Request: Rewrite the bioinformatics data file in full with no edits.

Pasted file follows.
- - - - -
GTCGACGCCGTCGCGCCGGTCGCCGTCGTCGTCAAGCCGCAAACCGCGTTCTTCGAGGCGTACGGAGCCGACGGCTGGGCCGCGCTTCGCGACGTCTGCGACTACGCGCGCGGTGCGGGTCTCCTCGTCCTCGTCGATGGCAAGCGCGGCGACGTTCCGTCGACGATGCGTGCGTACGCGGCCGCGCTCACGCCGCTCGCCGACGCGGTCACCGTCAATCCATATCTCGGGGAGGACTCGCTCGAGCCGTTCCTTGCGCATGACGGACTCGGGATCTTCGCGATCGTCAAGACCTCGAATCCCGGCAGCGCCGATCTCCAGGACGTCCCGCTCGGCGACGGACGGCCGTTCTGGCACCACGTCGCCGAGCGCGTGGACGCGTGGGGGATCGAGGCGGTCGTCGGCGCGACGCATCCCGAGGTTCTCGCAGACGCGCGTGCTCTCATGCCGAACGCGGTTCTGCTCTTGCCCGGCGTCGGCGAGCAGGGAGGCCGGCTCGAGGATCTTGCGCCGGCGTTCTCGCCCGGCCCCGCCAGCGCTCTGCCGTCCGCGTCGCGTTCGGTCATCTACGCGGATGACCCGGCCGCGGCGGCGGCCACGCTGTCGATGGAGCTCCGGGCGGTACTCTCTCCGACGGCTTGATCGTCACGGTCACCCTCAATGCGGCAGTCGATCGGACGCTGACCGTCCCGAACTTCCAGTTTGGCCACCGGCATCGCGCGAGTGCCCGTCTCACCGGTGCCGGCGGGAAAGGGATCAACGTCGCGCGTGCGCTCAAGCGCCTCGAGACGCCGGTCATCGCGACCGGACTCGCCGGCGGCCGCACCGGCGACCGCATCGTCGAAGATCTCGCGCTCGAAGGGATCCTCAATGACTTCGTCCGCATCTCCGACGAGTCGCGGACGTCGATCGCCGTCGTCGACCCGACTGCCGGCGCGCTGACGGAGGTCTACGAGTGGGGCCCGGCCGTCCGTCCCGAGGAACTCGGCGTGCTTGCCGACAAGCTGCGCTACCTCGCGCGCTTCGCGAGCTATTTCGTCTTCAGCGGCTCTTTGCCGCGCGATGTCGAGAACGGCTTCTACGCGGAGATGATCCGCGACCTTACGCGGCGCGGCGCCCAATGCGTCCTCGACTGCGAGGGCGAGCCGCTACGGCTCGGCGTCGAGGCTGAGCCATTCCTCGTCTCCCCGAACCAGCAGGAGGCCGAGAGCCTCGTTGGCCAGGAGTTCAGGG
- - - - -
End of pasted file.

GTCGACGCCGTCGCGCCGGTCGCCGTCGTCGTCAAGCCGCAAACCGCGTTCTTCGAGGCGTACGGAGCCGACGGCTGGGCCGCGCTTCGCGACGTCTGCGACTACGCGCGCGGTGCGGGTCTCCTCGTCCTCGTCGATGGCAAGCGCGGCGACGTTCCGTCGACGATGCGTGCGTACGCGGCCGCGCTCACGCCGCTCGCCGACGCGGTCACCGTCAATCCATATCTCGGGGAGGACTCGCTCGAGCCGTTCCTTGCGCATGACGGACTCGGGATCTTCGCGATCGTCAAGACCTCGAATCCCGGCAGCGCCGATCTCCAGGACGTCCCGCTCGGCGACGGACGGCCGTTCTGGCACCACGTCGCCGAGCGCGTGGACGCGTGGGGGATCGAGGCGGTCGTCGGCGCGACGCATCCCGAGGTTCTCGCAGACGCGCGTGCTCTCATGCCGAACGCGGTTCTGCTCTTGCCCGGCGTCGGCGAGCAGGGAGGCCGGCTCGAGGATCTTGCGCCGGCGTTCTCGCCCGGCCCCGCCAGCGCTCTGCCGTCCGCGTCGCGTTCGGTCATCTACGCGGATGACCCGGCCGCGGCGGCGGCCACGCTGTCGATGGAGCTCCGGGCGGTACTCTCTCCGACGGCTTGATCGTCACGGTCACCCTCAATGCGGCAGTCGATCGGACGCTGACCGTCCCGAACTTCCAGTTTGGCCACCGGCATCGCGCGAGTGCCCGTCTCACCGGTGCCGGCGGGAAAGGGATCAACGTCGCGCGTGCGCTCAAGCGCCTCGAGACGCCGGTCATCGCGACCGGACTCGCCGGCGGCCGCACCGGCGACCGCATCGTCGAAGATCTCGCGCTCGAAGGGATCCTCAATGACTTCGTCCGCATCTCCGACGAGTCGCGGACGTCGATCGCCGTCGTCGACCCGACTGCCGGCGCGCTGACGGAGGTCTACGAGTGGGGCCCGGCCGTCCGTCCCGAGGAACTCGGCGTGCTTGCCGACAAGCTGCGCTACCTCGCGCGCTTCGCGAGCTATTTCGTCTTCAGCGGCTCTTTGCCGCGCGATGTCGAGAACGGCTTCTACGCGGAGATGATCCGCGACCTTACGCGGCGCGGCGCCCAATGCGTCCTCGACTGCGAGGGCGAGCCGCTACGGCTCGGCGTCGAGGCTGAGCCATTCCTCGTCTCCCCGAACCAGCAGGAGGCCGAGAGCCTCGTTGGCCAGGAGTTCAGGG